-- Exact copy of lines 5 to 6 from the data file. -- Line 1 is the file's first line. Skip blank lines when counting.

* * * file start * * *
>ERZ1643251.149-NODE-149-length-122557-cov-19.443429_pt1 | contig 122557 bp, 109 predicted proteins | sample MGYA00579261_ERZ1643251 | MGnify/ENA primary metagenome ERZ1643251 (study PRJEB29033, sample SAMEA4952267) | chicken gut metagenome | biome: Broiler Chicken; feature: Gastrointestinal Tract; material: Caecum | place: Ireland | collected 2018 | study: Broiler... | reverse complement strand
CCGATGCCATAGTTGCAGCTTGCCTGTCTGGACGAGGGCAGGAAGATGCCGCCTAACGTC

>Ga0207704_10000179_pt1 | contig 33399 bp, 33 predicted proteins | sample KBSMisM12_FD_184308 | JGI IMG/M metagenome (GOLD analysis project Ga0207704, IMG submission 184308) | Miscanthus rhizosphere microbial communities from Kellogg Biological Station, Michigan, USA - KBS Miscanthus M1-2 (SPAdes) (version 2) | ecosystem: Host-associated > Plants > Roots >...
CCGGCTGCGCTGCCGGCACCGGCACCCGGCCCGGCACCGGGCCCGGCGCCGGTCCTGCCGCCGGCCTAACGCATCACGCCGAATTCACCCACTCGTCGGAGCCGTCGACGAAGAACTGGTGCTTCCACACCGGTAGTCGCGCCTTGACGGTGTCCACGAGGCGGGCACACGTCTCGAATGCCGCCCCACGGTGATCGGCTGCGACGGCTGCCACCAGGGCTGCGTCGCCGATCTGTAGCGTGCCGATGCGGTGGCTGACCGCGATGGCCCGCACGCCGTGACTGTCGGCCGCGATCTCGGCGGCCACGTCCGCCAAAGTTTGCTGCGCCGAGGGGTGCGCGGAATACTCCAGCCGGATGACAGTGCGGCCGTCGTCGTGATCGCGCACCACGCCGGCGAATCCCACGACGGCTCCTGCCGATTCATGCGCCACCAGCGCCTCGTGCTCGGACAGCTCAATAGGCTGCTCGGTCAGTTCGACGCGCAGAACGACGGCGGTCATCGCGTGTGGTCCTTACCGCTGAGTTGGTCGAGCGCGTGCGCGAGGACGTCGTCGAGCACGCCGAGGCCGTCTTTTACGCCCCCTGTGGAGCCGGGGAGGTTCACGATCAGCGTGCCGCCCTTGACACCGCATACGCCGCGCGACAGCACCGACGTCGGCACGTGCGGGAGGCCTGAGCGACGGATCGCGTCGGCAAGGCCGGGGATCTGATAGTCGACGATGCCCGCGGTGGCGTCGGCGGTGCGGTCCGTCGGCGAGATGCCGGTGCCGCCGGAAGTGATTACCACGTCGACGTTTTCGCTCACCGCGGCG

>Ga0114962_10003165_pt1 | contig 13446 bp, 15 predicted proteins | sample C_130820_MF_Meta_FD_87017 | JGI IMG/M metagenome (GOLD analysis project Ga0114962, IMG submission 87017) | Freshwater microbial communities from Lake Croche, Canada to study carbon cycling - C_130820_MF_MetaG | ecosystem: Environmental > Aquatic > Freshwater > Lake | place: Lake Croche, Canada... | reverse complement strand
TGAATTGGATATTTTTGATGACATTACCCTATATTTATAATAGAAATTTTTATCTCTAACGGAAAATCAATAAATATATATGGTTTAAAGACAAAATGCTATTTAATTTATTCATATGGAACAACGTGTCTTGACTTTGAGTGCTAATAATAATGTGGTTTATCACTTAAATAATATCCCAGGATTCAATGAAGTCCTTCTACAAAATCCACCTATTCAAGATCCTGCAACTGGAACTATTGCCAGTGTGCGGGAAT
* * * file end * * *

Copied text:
>Ga0114962_10003165_pt1 | contig 13446 bp, 15 predicted proteins | sample C_130820_MF_Meta_FD_87017 | JGI IMG/M metagenome (GOLD analysis project Ga0114962, IMG submission 87017) | Freshwater microbial communities from Lake Croche, Canada to study carbon cycling - C_130820_MF_MetaG | ecosystem: Environmental > Aquatic > Freshwater > Lake | place: Lake Croche, Canada... | reverse complement strand
TGAATTGGATATTTTTGATGACATTACCCTATATTTATAATAGAAATTTTTATCTCTAACGGAAAATCAATAAATATATATGGTTTAAAGACAAAATGCTATTTAATTTATTCATATGGAACAACGTGTCTTGACTTTGAGTGCTAATAATAATGTGGTTTATCACTTAAATAATATCCCAGGATTCAATGAAGTCCTTCTACAAAATCCACCTATTCAAGATCCTGCAACTGGAACTATTGCCAGTGTGCGGGAAT